While in Central America, GCC based himself in a number of localities (in Guatemala he covered the Pacific slope, the Central highlands and the Caribbean slope; in Panama he based himself chiefly in the Province of Chiriqui), and from each of his bases he conducted excursions into the surrounding countryside, mostly on a mule, before returning to paper and label his specimens and despatching them back to London by ship.  

Although he was meticulous in ensuring that each specimen was accurately labelled, GCC’s naming of specific locations was sometimes vague, and it is hard in some cases to puzzle out precisely where each locality name referred to.  A huge number of Panamanian species were described by Champion, but a number of those “type specimens”, so crucial for species determination, possess only fuzzy location information.

With the aid of material held in the Champion family’s private archives, and not previously accessible to researchers, including the more than fifty letters that he sent home to his mother in London, his personal diaries, as well as the letters he sent to his employers, the published materials contained in the Biologia Centrali-Americana and other printed works, it should be feasible to make much more accurate assessments of where each locality label refers to than has previously been possible.

A major study looking into the locations visited by the collectors for the Biologia was conducted by Selander and Vaurie in 1961.  As they state: “Material collected specifically for the “Biologia” was usually carefully labelled with the name of the settlement or physiographic feature at or near which collections were made. This fact adds considerably to the value of the “Biologia”, but, owing to several factors, people who refer to it are apt to have difficulty in taking full advantage of the distributional data that it contains. In the first place, a lack of consistency in the use of names of localities in the text has produced much synonymy as well as ambiguity. Second, for many localities the political subdivision of the country is never given in the “Biologia,” while for others this information is given in some places and not in others. Third, subsequent changes of name have made some of the localities difficult to identify properly. However, the chief difficulty in identifying and finding “Biologia” localities arises from the fact that a great many of them are obscure villages, railway stations, and other stopping places. The collectors of the “Biologia” material travelled mainly on foot, by muleback or horseback, or by stage-coach. With the numerous changes in modes and routes of transportation that have been made in the years since the “Biologia” was completed, even some of the more familiar localities for early travellers do not appear on modern maps.” (Selander & Vaurie, 1961).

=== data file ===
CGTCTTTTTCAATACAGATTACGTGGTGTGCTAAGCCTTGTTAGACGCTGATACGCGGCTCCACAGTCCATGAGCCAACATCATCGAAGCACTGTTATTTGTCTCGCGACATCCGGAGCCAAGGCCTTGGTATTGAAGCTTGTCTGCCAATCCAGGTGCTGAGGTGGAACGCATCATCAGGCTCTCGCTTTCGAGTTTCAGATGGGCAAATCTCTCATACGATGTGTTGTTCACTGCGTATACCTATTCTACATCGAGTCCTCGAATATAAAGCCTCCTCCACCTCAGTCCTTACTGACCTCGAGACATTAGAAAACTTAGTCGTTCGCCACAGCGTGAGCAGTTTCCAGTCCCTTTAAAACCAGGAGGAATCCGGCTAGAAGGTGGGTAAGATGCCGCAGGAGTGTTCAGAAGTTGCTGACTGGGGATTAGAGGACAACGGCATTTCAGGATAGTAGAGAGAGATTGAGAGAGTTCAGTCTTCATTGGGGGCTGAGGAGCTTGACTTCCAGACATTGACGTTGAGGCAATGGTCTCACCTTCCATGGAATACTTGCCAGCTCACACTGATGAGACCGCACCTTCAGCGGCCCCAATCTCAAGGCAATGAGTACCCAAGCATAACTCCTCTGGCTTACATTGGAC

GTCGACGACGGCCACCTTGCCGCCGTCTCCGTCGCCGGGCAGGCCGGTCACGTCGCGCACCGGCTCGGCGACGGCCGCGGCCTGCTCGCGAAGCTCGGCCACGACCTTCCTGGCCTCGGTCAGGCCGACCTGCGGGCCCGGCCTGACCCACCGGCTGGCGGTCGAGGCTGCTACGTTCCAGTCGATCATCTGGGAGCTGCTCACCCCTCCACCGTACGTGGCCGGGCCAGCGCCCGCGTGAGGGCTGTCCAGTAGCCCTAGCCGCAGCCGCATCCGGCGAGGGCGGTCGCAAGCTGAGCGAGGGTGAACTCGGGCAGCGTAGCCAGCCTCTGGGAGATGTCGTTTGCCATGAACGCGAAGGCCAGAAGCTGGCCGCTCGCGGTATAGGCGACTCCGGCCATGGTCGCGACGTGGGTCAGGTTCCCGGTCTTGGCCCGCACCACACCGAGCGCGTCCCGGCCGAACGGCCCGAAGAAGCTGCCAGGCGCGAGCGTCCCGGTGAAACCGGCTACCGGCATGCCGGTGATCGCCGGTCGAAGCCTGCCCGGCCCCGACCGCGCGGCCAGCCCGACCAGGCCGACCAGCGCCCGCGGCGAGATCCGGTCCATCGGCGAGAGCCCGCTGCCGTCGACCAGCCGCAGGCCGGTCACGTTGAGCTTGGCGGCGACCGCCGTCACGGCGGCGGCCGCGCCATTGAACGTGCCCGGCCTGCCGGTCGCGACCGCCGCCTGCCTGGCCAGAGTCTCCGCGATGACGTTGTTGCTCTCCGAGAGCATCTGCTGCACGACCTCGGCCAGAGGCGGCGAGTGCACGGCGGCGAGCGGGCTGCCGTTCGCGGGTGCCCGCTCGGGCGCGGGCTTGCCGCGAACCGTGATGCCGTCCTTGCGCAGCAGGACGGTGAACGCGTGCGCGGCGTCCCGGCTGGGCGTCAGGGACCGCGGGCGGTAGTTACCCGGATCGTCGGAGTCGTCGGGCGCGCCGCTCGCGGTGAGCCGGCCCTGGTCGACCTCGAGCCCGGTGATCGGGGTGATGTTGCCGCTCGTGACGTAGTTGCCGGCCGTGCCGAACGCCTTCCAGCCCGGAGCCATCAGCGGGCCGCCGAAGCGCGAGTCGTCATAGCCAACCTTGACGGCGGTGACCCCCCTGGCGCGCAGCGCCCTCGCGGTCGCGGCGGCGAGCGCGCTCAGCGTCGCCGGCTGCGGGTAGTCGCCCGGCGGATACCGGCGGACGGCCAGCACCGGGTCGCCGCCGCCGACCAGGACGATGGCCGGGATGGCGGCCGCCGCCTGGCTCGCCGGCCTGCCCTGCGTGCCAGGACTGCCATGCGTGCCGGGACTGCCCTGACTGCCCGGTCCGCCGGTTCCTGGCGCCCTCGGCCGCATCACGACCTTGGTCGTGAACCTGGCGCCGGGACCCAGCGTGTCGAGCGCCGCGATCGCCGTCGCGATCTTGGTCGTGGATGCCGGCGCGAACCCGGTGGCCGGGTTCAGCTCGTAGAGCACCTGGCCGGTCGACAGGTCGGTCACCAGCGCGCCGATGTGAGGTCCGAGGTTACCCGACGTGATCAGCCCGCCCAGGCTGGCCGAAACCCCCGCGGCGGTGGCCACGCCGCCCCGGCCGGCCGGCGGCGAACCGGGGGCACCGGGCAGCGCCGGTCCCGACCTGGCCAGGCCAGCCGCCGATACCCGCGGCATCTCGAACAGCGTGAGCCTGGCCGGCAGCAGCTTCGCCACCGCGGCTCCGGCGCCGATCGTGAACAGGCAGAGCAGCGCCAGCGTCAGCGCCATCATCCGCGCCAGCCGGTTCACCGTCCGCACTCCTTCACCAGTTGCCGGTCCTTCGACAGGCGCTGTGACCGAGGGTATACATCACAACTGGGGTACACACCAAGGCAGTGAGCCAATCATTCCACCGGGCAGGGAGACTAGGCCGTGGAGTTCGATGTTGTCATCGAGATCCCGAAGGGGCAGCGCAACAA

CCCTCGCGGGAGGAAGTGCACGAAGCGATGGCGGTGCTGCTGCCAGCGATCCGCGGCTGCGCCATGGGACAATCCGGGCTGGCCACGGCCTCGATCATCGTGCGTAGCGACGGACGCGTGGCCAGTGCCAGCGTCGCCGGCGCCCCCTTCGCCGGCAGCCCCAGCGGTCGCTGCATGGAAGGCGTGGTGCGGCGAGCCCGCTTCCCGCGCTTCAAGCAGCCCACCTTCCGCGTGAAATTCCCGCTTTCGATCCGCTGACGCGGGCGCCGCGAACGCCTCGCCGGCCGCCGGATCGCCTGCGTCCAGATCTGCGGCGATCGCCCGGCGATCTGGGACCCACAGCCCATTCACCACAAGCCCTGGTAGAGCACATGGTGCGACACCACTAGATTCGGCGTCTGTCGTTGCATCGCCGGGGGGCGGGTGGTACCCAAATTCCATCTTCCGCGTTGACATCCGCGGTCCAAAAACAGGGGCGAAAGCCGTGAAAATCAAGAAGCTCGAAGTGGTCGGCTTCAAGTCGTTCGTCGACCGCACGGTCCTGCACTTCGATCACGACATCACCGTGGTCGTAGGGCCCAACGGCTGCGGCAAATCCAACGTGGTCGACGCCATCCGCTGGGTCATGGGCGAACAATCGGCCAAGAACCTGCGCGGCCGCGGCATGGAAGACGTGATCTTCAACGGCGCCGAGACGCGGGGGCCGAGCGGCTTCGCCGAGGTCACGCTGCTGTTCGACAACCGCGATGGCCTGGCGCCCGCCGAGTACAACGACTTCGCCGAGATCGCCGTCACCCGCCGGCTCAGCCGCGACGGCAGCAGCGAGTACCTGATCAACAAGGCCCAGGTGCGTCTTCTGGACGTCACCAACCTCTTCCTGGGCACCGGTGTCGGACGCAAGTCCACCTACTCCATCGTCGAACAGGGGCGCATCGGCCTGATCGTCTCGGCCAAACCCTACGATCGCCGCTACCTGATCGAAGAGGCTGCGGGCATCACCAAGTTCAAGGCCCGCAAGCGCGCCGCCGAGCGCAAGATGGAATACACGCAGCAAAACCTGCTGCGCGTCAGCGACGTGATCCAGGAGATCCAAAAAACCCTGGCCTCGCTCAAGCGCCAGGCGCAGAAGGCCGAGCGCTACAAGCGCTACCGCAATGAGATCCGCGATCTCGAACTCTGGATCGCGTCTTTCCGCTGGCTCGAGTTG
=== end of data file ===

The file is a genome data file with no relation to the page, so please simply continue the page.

Selander and Vaurie were unable to pinpoint precisely some of GCC’s collecting localities (including Caldera Island, Long Point, Nance Bonito and Santa Rosa, for example), but they did not have access to his private diaries or more than fifty letters he sent home describing his life in Central America (all of which are in the Champion family’s private archives); with reference to these, in combination with the Itinerary of Mr G C Champion’s Routes and the maps in the Introductory Volume of the “Biologia”, as well as his Notes on Tropical Collecting, it should be possible to identify these localities much more accurately than had previously been achieved. 

Aerial shot of the volcanoes of Guatemala